I am a delegate of the Bishops and Major Superiors (Ecclesiastical Authority) of Malta and Gozo to conduct, together with a Response Team, a preliminary inquiry into allegations of sexual abuse by pastoral functionaries. “When the preliminary inquiry is completed, the delegate shall provide a written report with the recommendations of the Response Team to the Ecclesiastical Authority” (Procedures in Cases of Sexual Abuse, 1999, para 13). For practical purposes I shall refer below to the delegate and Response Team as “Response Team”.
“The purpose of such an inquiry is to obtain information determining whether or not there are reasonable or probable grounds to believe that there has been a situation of child sexual abuse” (ibid para 1.1). Thus, the Response Team does not decide whether an alleged perpetrator is guilty or otherwise of the alleged abuse. The following is an extract from a typical conclusion of the Response Team in its inquiries: “... fit-termini tal-paragrafu 1.1 tal-Procedures, jirriżulta/ma jirriżultax li ...” (... in terms of paragraph 1.1 of the Procedures, it results/does not result that ...).
Nonetheless, in every report the Response Team gives the Authority a clear account of the facts and circumstances. In order to be able to do so, the Response Team seeks to interview everyone who can provide it with even the slightest relevant information.
Given certain circumstances, the Response Team, even before concluding the investigation, and without implying the guilt or innocence of the accused, may advise the Authority “to remove the accused from a position of access to minors” (ibid para 11). Such advice was given in a number of cases.
The Response Team goes to great lengths and can wait patiently in order to obtain thorough information on the matter under investigation. In each of three or four cases one witness testified that he had been abused by the accused person, adding that he knew of others who had also been abused by the same person. The witness refused to reveal the identity of these others but at the request of the Response Team he undertook to try to persuade them to come forward to testify. After waiting in vain to hear from the witness, or for the other alleged victims to present themselves, the Response Team delivered its report in each case to the Authority. Subsequently, the other alleged victims, hitherto unknown to the Response Team, came forward complaining that they had not been called to testify. So, the Response Team reviewed each case, heard the evidence of all the newcomers and made a second report to the Authority.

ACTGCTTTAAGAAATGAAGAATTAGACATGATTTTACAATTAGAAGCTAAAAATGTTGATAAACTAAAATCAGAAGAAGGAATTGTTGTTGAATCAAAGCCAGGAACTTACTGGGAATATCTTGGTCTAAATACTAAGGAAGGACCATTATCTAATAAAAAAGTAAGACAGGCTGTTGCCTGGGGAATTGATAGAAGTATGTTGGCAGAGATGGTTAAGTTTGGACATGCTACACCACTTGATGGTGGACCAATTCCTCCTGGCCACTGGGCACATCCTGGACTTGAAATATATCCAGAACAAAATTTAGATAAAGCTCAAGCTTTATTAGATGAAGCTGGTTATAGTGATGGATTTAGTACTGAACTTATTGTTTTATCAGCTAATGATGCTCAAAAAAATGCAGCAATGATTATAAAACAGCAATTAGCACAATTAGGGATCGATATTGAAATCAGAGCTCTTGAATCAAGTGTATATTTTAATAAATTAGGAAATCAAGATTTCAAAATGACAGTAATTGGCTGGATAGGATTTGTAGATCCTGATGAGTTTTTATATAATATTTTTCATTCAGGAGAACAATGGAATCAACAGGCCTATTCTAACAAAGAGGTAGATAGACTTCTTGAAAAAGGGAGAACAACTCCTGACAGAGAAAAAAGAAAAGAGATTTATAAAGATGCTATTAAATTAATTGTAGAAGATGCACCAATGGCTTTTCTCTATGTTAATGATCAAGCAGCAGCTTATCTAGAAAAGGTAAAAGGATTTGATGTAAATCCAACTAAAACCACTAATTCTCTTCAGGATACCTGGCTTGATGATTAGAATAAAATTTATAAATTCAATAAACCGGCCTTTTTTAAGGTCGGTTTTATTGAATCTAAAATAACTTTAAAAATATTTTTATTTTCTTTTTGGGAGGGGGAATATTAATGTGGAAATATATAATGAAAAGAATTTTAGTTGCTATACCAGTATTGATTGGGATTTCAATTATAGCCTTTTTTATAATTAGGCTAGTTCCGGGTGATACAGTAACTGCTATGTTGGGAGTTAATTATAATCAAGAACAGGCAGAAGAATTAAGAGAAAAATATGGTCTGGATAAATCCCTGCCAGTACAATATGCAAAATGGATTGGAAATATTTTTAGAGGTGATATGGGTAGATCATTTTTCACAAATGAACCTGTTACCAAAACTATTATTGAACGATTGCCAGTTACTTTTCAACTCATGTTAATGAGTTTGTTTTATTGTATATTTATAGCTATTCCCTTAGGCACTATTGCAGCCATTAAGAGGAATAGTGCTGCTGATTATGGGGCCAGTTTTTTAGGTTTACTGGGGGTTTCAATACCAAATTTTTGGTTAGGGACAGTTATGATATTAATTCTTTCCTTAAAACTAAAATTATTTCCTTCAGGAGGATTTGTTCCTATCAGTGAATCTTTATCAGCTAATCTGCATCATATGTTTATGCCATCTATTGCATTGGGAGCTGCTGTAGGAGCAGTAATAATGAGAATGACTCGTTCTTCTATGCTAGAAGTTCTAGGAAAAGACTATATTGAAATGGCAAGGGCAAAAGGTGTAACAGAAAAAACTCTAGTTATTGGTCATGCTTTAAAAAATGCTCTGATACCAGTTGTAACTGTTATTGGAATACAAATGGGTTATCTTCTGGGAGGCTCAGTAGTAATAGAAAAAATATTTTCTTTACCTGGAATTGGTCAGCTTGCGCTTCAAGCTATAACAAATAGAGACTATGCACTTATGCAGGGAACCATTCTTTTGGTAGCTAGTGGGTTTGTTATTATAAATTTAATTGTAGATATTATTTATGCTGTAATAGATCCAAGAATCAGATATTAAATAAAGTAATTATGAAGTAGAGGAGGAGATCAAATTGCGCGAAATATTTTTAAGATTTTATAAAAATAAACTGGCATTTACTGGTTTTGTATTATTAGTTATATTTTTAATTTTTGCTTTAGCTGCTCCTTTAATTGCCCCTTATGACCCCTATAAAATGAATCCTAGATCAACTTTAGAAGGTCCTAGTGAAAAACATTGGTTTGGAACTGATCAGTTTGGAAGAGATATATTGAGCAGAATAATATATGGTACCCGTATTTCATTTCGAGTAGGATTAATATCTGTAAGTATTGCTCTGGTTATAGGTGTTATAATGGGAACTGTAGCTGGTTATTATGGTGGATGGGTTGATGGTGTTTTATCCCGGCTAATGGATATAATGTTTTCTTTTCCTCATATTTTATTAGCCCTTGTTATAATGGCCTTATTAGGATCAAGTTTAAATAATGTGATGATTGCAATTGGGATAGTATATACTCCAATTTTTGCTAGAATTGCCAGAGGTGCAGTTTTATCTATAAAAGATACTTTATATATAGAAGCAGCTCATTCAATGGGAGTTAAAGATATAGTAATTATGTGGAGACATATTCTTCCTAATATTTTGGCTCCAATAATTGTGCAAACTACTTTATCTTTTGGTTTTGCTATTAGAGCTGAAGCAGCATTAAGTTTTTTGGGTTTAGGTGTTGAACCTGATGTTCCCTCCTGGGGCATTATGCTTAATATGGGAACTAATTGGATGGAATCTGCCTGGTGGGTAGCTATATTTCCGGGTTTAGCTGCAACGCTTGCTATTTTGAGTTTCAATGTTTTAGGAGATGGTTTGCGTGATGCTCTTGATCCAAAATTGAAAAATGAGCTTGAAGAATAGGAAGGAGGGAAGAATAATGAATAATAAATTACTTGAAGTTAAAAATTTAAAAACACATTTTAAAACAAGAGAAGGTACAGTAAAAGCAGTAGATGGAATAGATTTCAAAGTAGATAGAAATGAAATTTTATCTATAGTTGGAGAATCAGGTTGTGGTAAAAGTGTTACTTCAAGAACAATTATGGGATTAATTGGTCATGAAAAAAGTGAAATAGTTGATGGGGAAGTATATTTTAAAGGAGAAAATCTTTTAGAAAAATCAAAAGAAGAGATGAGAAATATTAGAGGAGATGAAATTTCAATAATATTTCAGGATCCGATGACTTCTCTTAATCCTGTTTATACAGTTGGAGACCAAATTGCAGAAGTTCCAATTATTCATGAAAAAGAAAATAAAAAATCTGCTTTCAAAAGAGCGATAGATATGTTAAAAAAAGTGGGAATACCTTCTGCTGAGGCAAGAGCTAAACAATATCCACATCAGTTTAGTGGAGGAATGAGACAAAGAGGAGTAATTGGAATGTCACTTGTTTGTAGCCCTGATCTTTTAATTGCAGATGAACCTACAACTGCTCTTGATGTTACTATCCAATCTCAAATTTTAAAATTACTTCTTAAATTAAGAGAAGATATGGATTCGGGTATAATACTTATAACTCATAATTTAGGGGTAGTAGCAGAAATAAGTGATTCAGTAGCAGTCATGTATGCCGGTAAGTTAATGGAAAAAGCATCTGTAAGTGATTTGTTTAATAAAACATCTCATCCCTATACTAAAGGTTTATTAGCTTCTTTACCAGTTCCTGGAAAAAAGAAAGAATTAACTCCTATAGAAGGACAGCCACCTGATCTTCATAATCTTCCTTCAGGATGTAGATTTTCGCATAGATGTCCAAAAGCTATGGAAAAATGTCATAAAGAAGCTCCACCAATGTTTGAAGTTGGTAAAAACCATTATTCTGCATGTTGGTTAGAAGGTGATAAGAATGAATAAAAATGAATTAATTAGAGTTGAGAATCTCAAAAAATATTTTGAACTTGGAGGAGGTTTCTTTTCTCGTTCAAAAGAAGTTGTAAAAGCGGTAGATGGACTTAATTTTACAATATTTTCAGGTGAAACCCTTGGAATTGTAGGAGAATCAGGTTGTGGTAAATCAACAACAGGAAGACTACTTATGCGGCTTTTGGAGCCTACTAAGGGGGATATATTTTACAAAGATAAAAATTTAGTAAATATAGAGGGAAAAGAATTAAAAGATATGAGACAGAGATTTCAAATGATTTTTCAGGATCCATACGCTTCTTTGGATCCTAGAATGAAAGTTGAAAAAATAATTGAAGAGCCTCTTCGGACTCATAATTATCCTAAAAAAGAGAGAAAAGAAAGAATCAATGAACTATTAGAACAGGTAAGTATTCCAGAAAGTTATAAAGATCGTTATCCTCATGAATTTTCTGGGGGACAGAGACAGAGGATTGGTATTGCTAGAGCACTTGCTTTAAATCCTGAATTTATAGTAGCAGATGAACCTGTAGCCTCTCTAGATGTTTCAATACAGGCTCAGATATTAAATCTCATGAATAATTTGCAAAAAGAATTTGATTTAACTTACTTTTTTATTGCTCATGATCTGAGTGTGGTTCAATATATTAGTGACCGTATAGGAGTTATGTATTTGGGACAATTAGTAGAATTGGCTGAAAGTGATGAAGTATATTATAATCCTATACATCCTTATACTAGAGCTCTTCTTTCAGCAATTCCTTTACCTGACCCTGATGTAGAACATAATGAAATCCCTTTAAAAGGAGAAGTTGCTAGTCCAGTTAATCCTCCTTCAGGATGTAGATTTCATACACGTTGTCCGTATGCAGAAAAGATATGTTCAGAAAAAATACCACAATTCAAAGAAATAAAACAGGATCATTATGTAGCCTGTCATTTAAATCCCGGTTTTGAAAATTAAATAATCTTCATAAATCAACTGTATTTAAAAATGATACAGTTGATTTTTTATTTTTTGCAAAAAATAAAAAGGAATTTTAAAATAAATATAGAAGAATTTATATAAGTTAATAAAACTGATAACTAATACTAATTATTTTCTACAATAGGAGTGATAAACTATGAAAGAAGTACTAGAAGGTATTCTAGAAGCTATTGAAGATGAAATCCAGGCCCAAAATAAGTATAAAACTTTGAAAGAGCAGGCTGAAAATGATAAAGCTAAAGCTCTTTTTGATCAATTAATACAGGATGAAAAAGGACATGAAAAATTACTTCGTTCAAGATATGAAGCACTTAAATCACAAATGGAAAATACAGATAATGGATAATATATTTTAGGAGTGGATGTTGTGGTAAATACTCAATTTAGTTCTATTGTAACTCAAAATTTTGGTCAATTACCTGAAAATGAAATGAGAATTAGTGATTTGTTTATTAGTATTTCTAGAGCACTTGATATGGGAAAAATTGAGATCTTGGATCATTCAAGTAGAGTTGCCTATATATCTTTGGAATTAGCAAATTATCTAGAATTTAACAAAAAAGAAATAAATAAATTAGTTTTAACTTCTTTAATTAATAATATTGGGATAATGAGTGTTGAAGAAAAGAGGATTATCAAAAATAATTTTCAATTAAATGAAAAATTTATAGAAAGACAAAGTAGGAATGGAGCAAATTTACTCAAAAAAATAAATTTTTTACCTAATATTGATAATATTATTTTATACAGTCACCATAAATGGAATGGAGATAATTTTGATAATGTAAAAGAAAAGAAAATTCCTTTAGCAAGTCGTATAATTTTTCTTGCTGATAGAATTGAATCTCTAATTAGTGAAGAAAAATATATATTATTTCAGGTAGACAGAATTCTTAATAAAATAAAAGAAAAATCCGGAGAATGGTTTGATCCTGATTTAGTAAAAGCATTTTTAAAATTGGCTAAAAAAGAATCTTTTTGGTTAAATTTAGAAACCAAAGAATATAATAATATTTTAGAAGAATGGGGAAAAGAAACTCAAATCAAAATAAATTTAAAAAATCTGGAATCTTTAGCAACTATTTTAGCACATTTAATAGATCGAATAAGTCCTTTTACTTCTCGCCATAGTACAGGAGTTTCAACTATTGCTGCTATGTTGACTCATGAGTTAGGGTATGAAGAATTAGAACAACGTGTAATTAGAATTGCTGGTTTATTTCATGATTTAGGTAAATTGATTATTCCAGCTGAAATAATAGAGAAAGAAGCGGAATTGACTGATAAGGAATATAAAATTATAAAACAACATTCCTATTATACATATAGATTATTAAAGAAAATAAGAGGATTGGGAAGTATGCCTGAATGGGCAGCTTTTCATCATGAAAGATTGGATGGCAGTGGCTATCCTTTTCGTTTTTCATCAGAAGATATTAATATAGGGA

In one investigation of a reported abuse, the alleged victim insisted that he had not been abused at all.
The Response Team proceeds to investigate every allegation of which it becomes aware, even where it is not reported directly to it. Some allegations of sexual abuse were made solely in the media, such as in the editorial of MaltaToday of October 12, 2003, in the magazine First of August 2004, and in it-Torċa of September 30, 2007 and June 29, 2008.
I wrote to all the above asking them to let me have information that could enable the Response Team to investigate the facts they had alleged. None of them replied except for Saviour Balzan, editor of MaltaToday. Mr Balzan replied verbatim: “Assolutament m’iniex f’pożizzjoni biex ngħaddi informazzjoni lil persuna jew persuni li xogħolhom hu li żżomm il-ħwejjeġ fis-sigriet u l-bogħod mill-lenti tal-pubbliku” (I am absolutely not in a position to pass on information to a person or persons whose task is to keep matters secret and away from the public eye – translation by The Times). For lack of information, the Response Team obviously could not investigate.
As far as I know, not one of the above allegations made in the media was reported to the police. Hopefully, they were unfounded as, otherwise, it would have been tragic to let the perpetrators go unpunished and to allow them to carry on with their foul doings.
“The acts of the investigation ... are to be kept in the secret Curial archives...” (Can. 1719). This rule of Canon Law binds to confidentiality all who are officially concerned in the conduct or review of such investigations, whether they are members of the Response Team or otherwise. Even the fact that a person is being, or has been, investigated is confidential. In this regard, the right of the victims of abuse to maximum privacy is a very important factor. My steadfast refusal to give a newspaper reporter information about a particular allegation was once misuderstood to mean that the respective investigation had not been concluded (The Sunday Times editorial, September 5, 2010).
The task of the Response Team is far from pleasant. All its members perform it in order to contribute to the effort of the Maltese and Gozitan Churches to eradicate abuse by their pastoral functionaries. It is gratifying to know that the work of the Response Team is appreciated by the Congregation for the Doctrine of the Faith. In a letter dated June 21, 2010 (two months after Pope Benedict’s visit to Malta), its secretary, Archbishop Luis F. Ladaria, wrote to Archbishop Pawlu Cremona: “This Congregation is very grateful for the investigation which the Response Team of the Archdiocese of Malta is holding ... Allow me, Your Grace, to express my heartfelt gratitude for the sterling work done by the Archdiocese in the field of protection of minors ...” This letter was at the time published in the media.
Judge Caruana Colombo is chairman of the Church Response Team.